• Konrad Keyser

Simplicity is the best

What a year it has been, a year that we are all still struggling to finish. I don’t think that any of us can say that the year has been “normal” or that it has been the same as usual. Still, most of us still entertain thoughts like “If only things could return to normal” or “If everything could just normalize.”. Most of us had to adapt and learn to work from home with electronic meetings on Zoom, Teams or Google Meet. It is something that we all knew was going to happen at some point, but we did not expect it to be forced on us so quickly. The so-called “new normal!”.


This made me think about all these leadership books and models that we know and have, for years, been trying to implement in our workplaces. There is even some use of the newer research on personalities and the Enneagram theory. Yet, in this year we saw that we might have to return to the basics. Some of us were privileged enough to be able to continue with our work. Most of us worked harder than ever before. We wanted to make sure that we didn’t drop the ball; we did everything possible to keep our jobs. With all of this we had to learn to communicate telephonically and virtually. For the first time both husband and wife were working at home together and many times, most mothers also had to help their children with their homework. This created an amazing new work dynamic within the home. It is something that has never before been experienced. That then brings me to the first thing that most people had to say about this: I miss my colleagues and I miss my friends. Something that we used to accept as a matter of fact became a necessity. Even those of us who are introverts and who can get along on our own, started to long for human interaction. Even though we saw each other virtually, it just wasn’t the same. Recently we put in a little bit of effort and had a year-end function at work. It was noticeable how people were suddenly more tolerant of each other and how they enjoyed each other’s company. In some cases they even managed to resolve previous issues. At one point I thought, “Maybe this was worth all of the effort.”


Something else that we need to learn is to trust people more. I too had to make peace with the fact that I could not see people or check whether they were working. I had to trust that they had received proper training, that we have good people, that they are loyal and that they have the company’s best interests at heart. After all, their jobs depend on it. Even though proper resources and electronic access is important, the old saying popped up again: A company’s biggest asset is its employees. I think that most of us have in this period also gotten a very good idea about the quality of said employees. Most people functioned very well with their newfound “freedom” and the trust that was placed in them to work from home.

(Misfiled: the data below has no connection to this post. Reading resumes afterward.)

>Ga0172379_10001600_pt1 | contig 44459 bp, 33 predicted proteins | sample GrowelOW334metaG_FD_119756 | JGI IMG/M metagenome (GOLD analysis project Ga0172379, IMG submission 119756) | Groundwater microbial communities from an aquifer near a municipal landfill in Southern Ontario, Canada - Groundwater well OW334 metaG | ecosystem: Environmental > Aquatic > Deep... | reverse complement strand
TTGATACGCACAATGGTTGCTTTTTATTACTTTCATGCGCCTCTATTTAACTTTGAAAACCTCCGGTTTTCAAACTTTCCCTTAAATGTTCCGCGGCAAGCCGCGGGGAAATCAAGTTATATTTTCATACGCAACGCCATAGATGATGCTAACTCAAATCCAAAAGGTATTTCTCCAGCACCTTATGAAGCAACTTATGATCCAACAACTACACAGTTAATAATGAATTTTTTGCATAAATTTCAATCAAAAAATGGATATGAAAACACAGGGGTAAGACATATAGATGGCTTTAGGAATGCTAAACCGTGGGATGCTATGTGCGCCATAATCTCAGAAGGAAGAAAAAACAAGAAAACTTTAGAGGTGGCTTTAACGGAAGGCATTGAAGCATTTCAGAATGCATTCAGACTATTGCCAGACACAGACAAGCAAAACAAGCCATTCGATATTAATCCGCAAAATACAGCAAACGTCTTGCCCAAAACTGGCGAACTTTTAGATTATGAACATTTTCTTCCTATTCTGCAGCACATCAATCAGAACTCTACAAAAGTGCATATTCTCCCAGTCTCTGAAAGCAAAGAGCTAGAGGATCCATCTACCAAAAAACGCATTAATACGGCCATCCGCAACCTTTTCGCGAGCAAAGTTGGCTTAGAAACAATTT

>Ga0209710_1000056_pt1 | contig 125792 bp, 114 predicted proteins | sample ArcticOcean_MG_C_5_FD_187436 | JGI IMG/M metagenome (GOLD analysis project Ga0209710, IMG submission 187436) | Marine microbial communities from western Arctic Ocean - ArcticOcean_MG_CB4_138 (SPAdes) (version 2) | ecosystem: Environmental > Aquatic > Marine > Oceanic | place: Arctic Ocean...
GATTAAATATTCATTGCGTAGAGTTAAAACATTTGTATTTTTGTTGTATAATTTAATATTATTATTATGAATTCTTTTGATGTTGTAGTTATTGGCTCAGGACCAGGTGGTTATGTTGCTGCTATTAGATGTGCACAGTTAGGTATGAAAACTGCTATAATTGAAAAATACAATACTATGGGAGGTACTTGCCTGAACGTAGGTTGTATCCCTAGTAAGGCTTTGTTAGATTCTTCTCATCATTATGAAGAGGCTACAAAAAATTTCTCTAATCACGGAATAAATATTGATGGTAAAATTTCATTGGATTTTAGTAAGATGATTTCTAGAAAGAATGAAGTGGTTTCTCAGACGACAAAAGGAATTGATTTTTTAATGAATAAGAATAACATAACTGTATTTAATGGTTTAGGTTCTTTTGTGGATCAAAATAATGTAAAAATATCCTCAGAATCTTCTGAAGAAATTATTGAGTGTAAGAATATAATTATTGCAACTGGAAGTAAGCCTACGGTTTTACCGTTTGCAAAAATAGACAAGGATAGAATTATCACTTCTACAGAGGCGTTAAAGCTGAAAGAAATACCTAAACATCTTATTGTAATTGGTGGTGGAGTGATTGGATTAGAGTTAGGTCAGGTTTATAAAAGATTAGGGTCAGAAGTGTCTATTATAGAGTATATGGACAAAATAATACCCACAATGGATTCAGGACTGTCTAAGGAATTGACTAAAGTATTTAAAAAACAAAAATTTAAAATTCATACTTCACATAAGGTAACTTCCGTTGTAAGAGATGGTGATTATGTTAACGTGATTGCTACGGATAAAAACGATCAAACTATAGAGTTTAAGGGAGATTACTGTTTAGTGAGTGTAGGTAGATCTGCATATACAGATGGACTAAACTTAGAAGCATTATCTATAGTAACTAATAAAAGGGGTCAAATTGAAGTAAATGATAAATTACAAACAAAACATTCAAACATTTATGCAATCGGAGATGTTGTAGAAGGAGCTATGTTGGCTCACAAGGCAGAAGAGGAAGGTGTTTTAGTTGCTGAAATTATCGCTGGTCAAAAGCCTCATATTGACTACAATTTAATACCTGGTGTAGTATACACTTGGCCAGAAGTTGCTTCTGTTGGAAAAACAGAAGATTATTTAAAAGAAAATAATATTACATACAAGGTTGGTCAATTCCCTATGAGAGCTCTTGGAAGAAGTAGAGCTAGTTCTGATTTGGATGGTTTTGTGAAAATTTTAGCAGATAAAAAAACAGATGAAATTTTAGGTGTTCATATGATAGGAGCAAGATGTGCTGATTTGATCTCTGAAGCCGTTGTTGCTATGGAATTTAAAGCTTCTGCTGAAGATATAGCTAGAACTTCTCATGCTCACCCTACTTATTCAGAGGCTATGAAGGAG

The last important thing that I learned during this period is that people should sometimes just have grace with each other. It was, and in some cases still is, a very difficult time. Nobody knew the future. There was, and still is, lots of uncertainty. People were trapped in houses. Everyone had to stay home. Schools were closed. Everyone tried to do their best with the facts that they had. Even though work had to continue, the last thing that people needed were employers with unreasonable expectations. People were going to make mistakes. Most mistakes were not intentional, but rather as a result of all the things that had to be managed simultaneously. We all rode very emotional waves. Besides for that, there were many other emotions in the house that needed to be managed. During the year end function that I mentioned earlier, it was also evident that one of the biggest fears that people had was what would happen if they made mistakes? How would they be treated? Will they know what I am struggling with? During the hard lockdown period I tried to speak to each employee at least once a week; to just listen to the challenges that they are facing, to ask where I can help and to thank them for their hard work along with providing comfort where needed. Hopefully that showed a little grace and brought a little more comfort in an otherwise difficult work environment.


Although these are not the only important things, it was just something small and simple during abnormal or “new normal” times. I am a huge supporter of, for example, Andy Stanley and Graig Groeschel’s leadership books and podcasts. During this period I have, however, realized that maybe all we need is a simpler approach without all of these complicated models.

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